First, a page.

"One day I went in to rehearsals and then at lunch time they said, 'Rob we need to have a band meeting.' I said to the boys I just couldn't be there anymore." They posed the idea of continuing as a four piece, Robbie agreed, and so his initial days with Take That came to an end.
3. Angels saved Robbie Williams's career
After going solo, Robbie took a long time to get his solo career together, largely because he was deep in the throes of drug addiction before eventually agreeing to rehab in late 1997. "Figuratively speaking, my career was falling off a cliff," Williams remembers. "And I'd had quite a few goes with singles, that wouldn't be allowed to happen now. And a memo goes round the record company: I am about to be dropped. It looks like that's it for the Williams boy."
Not quite, though. "In my back pocket, I had something special," says Williams. That special something was December 1997 smash hit Angels, which became Williams's best-selling single, the 34th best selling single of the 1990s, and was later voted "Best Song of the past 25 years" at the 2005 Brit awards.
4. He proposed to Nicole Appleton of All Saints out of the blue
At one point, the documentary introduces one of Williams's well known exes - Nicole Appleton, one fourth of popular 1990s band All Saints. She and Williams strike up a whirlwind, nine-month-long romance, during which Williams is filmed proposing to her on his tour bus whilst wearing a t-shirt with the slogan "Do you fancy me?" emblazoned on the front.
"I guess that I’m trying to convince myself that I’m the kind of person that is ready for that kinda commitment,” present-day Williams reflects on his proposal. "I know I'm not," he says, "I couldn't look after myself. I was in no fit state to offer myself as a partner." The pair's relationship ended a few months later.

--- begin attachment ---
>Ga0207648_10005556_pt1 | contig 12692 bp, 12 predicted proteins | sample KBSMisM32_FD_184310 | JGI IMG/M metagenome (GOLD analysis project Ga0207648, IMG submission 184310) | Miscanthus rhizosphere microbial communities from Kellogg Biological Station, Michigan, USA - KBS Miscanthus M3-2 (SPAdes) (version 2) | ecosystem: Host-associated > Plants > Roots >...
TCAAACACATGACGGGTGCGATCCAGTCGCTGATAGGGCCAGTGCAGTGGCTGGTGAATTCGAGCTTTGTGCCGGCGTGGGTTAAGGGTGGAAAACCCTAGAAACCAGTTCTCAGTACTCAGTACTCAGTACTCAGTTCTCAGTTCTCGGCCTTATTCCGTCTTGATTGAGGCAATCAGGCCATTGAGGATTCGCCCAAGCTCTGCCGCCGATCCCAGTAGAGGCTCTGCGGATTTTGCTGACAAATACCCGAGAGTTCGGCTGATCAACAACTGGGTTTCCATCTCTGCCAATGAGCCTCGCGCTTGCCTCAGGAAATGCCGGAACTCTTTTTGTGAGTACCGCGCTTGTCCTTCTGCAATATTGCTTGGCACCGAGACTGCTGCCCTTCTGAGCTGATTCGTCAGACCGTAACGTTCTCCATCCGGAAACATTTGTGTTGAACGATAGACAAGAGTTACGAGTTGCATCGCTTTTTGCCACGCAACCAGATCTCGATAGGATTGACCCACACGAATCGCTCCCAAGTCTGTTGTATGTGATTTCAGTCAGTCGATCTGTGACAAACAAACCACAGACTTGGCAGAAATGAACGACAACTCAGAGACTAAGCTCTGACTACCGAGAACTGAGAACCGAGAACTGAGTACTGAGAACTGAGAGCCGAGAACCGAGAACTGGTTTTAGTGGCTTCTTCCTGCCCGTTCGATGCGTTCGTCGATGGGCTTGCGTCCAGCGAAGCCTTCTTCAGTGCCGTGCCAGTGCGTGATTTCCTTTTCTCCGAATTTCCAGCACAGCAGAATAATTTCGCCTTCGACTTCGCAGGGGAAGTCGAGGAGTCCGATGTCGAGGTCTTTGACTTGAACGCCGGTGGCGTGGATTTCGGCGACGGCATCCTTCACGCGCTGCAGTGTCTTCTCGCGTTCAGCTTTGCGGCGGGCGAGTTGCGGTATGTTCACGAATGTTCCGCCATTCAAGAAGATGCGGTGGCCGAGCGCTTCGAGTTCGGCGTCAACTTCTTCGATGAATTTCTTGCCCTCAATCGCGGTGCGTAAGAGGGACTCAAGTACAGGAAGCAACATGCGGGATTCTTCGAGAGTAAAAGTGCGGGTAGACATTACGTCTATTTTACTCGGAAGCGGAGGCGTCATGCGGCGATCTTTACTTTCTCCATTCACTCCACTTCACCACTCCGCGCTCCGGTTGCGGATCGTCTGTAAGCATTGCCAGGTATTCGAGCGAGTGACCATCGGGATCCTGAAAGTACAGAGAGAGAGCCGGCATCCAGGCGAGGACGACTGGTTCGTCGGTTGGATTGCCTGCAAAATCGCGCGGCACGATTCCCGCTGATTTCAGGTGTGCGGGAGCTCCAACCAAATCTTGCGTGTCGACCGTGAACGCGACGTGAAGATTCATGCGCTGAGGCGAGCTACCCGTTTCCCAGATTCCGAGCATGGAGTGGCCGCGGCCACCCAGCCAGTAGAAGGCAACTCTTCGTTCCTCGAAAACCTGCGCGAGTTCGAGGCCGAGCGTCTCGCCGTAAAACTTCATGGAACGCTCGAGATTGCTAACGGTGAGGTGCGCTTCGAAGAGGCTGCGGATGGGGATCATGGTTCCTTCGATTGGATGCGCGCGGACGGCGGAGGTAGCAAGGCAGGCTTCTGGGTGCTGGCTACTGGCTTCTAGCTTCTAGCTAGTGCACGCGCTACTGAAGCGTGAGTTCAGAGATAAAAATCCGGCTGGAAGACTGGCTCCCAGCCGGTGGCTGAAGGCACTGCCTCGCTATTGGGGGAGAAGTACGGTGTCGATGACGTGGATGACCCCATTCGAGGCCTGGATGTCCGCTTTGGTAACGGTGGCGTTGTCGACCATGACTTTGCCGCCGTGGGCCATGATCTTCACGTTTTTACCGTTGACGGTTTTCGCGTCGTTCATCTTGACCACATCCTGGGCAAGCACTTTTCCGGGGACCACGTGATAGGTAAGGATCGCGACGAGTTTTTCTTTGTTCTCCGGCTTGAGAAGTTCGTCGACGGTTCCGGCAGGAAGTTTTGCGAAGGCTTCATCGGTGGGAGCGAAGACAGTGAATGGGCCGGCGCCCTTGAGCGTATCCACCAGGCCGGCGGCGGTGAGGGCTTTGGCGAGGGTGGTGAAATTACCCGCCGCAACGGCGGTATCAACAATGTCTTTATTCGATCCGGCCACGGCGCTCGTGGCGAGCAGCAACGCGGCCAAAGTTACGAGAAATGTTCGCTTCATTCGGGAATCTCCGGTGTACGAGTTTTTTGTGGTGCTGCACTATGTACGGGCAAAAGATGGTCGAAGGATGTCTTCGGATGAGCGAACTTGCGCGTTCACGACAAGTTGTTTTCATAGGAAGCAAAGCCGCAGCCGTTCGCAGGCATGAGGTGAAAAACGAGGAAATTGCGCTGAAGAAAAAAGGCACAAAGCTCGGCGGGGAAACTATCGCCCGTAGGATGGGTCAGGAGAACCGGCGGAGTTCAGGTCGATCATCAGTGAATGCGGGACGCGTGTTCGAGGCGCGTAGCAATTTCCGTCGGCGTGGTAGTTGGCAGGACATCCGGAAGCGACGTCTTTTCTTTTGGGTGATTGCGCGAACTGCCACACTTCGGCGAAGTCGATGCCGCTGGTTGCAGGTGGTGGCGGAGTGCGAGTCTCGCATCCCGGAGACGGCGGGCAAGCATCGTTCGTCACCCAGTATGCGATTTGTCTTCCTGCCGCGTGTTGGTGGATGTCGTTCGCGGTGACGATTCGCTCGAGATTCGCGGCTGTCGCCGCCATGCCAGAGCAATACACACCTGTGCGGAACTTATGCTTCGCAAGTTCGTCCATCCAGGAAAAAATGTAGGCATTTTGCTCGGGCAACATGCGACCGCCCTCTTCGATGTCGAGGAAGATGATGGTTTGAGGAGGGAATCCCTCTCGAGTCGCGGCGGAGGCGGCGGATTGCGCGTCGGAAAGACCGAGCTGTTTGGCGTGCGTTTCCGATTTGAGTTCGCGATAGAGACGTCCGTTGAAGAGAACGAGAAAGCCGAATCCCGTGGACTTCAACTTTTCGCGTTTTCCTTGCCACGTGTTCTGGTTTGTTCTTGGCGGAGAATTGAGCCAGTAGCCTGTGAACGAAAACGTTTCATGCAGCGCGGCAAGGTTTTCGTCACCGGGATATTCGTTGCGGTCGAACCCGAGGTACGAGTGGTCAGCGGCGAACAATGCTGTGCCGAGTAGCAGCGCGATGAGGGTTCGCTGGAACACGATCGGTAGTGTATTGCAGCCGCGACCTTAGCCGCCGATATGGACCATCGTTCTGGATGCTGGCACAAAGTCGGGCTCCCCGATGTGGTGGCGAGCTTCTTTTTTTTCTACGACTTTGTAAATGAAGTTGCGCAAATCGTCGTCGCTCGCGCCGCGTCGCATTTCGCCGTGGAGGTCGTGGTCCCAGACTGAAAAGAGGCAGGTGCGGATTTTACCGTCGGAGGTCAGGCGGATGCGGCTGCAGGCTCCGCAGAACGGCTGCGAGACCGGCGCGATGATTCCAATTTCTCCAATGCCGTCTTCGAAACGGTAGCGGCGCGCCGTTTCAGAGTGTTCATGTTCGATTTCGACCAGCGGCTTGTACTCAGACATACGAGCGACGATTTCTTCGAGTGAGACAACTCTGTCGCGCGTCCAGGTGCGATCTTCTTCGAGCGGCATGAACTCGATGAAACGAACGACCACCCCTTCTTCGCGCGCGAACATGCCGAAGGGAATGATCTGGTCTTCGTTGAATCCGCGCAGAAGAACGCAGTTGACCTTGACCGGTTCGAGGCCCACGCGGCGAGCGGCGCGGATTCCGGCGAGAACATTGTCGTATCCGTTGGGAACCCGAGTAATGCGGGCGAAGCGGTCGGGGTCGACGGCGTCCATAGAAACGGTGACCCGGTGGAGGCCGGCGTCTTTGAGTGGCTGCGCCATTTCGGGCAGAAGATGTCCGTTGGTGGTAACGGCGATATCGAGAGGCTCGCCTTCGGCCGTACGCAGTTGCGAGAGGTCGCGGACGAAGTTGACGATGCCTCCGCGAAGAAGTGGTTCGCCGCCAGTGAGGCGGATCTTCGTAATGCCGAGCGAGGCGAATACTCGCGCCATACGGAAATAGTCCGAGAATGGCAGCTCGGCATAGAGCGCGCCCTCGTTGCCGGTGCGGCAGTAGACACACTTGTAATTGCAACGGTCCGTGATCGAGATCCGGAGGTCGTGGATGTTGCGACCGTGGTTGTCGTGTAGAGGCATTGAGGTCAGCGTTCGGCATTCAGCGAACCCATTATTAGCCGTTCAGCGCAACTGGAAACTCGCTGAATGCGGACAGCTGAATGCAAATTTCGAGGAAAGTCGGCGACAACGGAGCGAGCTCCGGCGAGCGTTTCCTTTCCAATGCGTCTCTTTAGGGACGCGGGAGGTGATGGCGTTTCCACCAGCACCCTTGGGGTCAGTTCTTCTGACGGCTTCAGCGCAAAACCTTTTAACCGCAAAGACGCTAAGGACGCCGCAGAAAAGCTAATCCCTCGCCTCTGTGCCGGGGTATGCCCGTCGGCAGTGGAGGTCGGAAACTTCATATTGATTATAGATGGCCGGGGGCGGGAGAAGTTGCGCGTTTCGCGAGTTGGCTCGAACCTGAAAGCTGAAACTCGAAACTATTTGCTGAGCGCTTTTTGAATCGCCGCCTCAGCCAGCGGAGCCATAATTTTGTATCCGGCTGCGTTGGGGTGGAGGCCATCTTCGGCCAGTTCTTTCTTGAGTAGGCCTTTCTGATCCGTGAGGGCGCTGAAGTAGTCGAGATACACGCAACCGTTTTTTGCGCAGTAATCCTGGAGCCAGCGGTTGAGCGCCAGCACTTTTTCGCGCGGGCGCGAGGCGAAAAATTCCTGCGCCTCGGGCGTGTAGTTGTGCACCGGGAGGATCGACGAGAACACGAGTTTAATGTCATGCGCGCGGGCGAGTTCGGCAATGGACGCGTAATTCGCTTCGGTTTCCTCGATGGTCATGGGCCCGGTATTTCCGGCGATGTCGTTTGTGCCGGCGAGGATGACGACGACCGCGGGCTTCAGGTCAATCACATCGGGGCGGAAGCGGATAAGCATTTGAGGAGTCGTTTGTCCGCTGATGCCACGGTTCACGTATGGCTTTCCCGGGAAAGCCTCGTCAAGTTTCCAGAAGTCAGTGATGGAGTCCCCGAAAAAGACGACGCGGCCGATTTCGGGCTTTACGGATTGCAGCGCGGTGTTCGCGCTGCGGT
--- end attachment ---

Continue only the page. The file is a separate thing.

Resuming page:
5. Williams dumped Geri Halliwell after a comment from the paparazzi
In August 2000, Williams embarks on a trip to the South of France with his writing partner Guy Chambers, Chambers' wife Emma, and Geri Halliwell aka Ginger Spice. The pair are besotted with each other, and Williams reflects that this period, which is shown during episode two of the documentary, is the first time he's truly happy out all of the clips he's watched. Sadly, the relationship wasn't built to last.
The pair's joint fame meant paparazzi hounded them constantly, making Williams paranoid and distrustful. “Wherever we went the paparazzi were there before we got there”, he recalls, saying that "private moments because public property." At one point, a paparazzo told Williams that they were there because Geri called them, which led him to call it quits with her.
"Now I don't think that's true for one second, but at the time I did believe it," he says. "It just goes to show what being in the spotlight can do to your psyche when you can't trust anybody."